My maternal grandmother visited us back east nearly every year once my parents were divorced. It was generally a three week trip, as airfares in the early 80s went down after extended stays. She'd sleep on a cot in my room, and I loved having that temporary roommate.
Grandma had a square yellow make-up case, resembling a small hard-case suit case which would now be a nightmare with the FAA. With her purse, it comprised her carry-on luggage, and I am positive she would have been quite reluctant to check it. Inside the case, a tray on top removed to reveal larger items stored beneath. The case contained make-up, creams, lotions, powders, toothbrush and paste, a shower cap, hair-rollers, pins, and aerosol spray, all neatly and precisely organized. This box encapsulated the scent of Grandma. It magnified it, even. And every morning and evening I would sit in the bathroom and watch Grandma make her toilette, methodically using every item in that case, often do-do-doing (Grandma's answer to humming) to her reflection in the medicine cabinet door.
I can't conjure that scent out of nothing, but I'd always been quite certain that I'd recognize it the moment I smelled it. But I'd never run across it. Even other elderly ladies of my acquaintance never quite smell like my Grandma.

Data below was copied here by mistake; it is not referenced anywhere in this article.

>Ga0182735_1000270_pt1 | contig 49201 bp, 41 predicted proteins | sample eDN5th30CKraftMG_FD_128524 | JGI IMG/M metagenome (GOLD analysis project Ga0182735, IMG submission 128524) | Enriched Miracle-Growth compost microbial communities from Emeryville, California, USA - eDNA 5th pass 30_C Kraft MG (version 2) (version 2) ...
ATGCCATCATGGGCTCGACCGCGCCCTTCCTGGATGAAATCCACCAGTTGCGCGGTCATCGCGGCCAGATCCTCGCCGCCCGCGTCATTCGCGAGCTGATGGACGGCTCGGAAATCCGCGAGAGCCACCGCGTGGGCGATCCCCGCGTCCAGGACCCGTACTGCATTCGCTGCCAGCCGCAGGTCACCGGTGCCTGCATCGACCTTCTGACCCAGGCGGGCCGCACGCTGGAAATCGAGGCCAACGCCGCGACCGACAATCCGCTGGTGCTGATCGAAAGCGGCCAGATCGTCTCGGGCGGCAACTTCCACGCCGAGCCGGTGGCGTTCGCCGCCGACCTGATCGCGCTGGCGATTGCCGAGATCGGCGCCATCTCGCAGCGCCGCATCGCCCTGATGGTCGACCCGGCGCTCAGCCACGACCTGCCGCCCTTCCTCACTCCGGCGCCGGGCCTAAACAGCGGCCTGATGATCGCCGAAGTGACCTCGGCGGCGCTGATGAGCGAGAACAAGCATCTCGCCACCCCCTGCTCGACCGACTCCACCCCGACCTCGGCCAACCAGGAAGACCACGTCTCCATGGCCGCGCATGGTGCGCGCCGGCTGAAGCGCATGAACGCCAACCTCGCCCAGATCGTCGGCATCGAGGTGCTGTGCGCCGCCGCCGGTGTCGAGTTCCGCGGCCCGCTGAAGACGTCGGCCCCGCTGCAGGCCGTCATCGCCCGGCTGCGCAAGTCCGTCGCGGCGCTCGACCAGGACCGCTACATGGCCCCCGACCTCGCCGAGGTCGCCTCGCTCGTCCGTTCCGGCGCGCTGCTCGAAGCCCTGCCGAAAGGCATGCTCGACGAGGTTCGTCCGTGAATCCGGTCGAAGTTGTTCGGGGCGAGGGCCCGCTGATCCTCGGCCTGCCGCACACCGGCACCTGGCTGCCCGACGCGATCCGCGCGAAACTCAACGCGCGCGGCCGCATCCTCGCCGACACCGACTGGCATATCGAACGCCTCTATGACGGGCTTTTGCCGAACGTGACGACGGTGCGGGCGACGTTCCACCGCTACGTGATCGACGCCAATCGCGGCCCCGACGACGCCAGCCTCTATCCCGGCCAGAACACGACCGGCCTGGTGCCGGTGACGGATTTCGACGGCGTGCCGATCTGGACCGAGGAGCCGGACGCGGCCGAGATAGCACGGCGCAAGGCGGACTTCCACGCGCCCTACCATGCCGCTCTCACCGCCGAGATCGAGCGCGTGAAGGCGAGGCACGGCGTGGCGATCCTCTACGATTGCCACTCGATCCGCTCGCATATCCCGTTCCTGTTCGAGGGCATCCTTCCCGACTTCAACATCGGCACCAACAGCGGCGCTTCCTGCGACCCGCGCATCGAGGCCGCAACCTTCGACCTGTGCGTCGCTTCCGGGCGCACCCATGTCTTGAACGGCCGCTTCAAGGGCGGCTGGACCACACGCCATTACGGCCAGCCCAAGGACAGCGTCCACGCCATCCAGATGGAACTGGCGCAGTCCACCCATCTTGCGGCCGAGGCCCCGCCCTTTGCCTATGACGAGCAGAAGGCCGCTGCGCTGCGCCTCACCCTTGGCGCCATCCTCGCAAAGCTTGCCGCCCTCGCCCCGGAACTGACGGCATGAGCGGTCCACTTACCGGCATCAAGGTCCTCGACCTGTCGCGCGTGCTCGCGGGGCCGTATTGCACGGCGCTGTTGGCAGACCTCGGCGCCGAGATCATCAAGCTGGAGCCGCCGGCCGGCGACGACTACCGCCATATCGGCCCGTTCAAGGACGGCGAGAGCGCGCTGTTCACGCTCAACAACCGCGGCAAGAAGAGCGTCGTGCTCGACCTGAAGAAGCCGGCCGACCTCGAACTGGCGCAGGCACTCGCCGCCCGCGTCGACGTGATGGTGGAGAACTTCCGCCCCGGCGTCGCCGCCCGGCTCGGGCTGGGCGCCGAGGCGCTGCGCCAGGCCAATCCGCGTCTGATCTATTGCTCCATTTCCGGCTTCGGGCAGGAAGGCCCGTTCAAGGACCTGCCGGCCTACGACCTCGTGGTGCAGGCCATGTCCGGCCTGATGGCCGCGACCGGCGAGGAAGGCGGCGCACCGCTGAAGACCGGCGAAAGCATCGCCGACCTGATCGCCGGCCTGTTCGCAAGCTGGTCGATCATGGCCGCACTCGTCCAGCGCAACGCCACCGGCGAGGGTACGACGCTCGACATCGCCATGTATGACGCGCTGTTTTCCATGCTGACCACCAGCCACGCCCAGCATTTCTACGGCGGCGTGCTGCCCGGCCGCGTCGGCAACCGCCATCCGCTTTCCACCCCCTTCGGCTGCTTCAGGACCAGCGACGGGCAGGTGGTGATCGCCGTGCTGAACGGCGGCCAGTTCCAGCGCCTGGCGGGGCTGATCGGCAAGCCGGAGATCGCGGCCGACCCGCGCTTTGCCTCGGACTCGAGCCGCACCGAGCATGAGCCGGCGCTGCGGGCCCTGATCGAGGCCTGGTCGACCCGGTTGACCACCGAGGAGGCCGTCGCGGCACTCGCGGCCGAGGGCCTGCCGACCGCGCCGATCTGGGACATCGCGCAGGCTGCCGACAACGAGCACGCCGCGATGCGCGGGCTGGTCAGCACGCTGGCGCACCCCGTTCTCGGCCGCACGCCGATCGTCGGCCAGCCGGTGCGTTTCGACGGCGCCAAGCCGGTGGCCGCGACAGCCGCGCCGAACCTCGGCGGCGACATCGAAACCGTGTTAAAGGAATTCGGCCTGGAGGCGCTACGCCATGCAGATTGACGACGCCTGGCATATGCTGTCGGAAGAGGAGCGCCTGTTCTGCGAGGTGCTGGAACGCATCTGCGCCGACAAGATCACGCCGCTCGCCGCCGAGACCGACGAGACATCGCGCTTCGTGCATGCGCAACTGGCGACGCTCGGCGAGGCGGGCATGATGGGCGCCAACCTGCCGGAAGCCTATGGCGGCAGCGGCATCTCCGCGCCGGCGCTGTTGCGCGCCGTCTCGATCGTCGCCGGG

I have a hard time with blushes. I prefer light-colored shades, but those rarely match my skin-tone very well. There was a Mary Kay color that I loved, but it was, of course, discontinued. I have yet to find a good replacement. Then this past fall, I found a color that looked like it would be a match. It was a Cover Girl Cheekers in Natural Shimmer. I was disappointed. In the color, that is. I have kept it, however, because it smells like my Grandma's make-up. I think that if I bought a can of AquaNet that I could fairly reproduce the scent of the entire case. As it is some mornings I open the little grey container, inhale, and transport myself to her arms, my small nose and lips against her soft, powdery cheek.
Grandma will have been gone for 8 years next month, and she'd been taken from us in some ways years before that. In reality I spent a fair amount of time with a Grandma who lived 3,000 miles away, and the time was generally fun and comforting. She was a blessing. And until the day that I can once again throw my arms about her, I may have to be content to remember that smell, and remember her love.